[ 491 U.S. Page 93]

     not have been foreign to the 19th-century Congress that enacted § 1983." Ante, at 71, n. 10.

On the Court's supposition, the question would be whether the complaint against a state official states a claim for the type of relief sought, not whether it will have an impact on the state treasury. See, e. g., Governor of Georgia v. Madrazo, 1 Pet. 110, 124 (1828). At least for actions in state court, as to which there could be no constitutional reason to look to the effect on the State, see Edelman v. Jordan, 415 U.S. 651 (1974), the Court's analysis would support actions for the recovery of chattel and real property against state officials both of which were well known in the 19th century. See Poindexter v. Greenhow, 114 U.S. 270 (1884); United States v. Lee, 106 U.S. 196 (1882). Although the conclusion that a state officer sued for damages in his or her official capacity is not a "person" under § 1983 would not quite follow,*fn8 it might nonetheless be permissible to assume that the 1871 Congress did not contemplate an action for damages payable not by the officer personally but by the State.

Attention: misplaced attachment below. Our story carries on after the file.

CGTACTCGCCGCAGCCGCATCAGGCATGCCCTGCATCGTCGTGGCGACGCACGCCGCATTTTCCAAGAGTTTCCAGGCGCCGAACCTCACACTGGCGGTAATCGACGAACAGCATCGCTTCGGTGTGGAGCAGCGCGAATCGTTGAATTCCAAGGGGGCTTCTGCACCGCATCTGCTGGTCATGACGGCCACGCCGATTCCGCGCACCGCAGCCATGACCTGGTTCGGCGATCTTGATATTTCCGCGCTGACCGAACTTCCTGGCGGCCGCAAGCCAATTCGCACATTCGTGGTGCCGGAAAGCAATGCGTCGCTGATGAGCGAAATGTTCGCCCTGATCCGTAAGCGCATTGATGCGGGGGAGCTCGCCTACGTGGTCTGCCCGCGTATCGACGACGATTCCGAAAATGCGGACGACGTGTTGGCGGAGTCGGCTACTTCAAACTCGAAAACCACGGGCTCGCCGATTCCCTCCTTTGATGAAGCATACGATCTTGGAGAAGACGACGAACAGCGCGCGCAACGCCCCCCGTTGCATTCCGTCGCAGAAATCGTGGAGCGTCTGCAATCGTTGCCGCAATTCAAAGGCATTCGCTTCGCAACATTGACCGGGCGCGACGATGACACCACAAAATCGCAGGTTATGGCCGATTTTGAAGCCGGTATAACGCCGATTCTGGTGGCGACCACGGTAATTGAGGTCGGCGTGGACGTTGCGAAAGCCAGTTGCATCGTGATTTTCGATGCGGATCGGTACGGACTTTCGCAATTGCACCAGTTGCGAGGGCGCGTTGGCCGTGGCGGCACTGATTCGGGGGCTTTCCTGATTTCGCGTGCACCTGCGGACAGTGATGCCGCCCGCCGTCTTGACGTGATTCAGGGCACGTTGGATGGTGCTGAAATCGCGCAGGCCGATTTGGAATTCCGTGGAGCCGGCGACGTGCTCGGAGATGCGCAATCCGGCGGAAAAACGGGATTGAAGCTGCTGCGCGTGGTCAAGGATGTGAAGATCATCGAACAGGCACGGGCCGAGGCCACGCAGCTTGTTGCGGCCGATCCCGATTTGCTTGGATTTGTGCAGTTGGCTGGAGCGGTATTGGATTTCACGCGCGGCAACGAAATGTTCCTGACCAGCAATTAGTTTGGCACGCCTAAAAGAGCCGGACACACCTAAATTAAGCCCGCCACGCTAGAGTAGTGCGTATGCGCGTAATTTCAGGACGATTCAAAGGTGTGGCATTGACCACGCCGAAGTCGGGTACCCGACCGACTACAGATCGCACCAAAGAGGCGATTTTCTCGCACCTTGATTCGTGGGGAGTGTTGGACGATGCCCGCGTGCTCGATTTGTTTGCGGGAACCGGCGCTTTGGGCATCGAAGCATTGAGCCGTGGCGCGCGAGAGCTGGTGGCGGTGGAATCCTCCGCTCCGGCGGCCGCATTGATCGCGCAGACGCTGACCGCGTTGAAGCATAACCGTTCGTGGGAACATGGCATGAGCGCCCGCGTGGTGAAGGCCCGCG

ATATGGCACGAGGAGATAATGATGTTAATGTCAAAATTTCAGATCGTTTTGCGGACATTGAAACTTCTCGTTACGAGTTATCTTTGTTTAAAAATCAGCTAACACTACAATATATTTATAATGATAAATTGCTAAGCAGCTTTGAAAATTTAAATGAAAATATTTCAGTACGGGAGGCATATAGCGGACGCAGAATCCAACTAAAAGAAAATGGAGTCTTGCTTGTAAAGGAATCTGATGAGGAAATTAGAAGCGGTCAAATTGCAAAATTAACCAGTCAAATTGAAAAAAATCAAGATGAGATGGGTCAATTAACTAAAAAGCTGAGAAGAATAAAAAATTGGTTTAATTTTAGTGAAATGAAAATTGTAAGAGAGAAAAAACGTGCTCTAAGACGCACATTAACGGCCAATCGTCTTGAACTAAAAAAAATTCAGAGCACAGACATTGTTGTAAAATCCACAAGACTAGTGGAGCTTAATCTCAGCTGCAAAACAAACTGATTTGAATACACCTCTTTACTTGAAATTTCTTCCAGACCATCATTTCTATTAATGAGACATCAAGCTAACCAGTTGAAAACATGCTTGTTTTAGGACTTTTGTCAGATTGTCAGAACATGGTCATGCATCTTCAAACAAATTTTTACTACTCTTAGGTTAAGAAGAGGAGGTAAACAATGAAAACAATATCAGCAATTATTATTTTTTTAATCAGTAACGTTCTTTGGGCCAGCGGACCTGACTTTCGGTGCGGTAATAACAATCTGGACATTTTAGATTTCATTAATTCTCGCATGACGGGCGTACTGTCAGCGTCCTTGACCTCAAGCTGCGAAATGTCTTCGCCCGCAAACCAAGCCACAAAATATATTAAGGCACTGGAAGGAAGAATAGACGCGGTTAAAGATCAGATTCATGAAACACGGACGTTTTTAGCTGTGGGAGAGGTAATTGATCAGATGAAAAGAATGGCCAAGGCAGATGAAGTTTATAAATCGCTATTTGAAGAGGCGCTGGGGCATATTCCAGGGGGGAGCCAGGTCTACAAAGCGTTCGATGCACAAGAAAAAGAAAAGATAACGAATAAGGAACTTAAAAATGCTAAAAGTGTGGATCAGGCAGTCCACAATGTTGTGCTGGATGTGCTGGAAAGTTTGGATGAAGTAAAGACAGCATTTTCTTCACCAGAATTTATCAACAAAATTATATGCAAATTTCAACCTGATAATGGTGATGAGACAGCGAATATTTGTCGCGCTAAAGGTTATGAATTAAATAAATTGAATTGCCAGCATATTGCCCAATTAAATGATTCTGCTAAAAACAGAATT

The Court having constructed an edifice for the purposes of the Eleventh Amendment on the theory that the State is always the real party in interest in a § 1983 official-capacity action against a state officer, I would think the majority would be impelled to conclude that the State is a "person" under § 1983. As Justice Brennan has demonstrated, there is also a compelling textual argument that States are persons under § 1983. In addition, the Court's construction draws an illogical distinction between wrongs committed by county or municipal officials on the one hand, and those committed by state officials on the other. Finally, there is no necessity to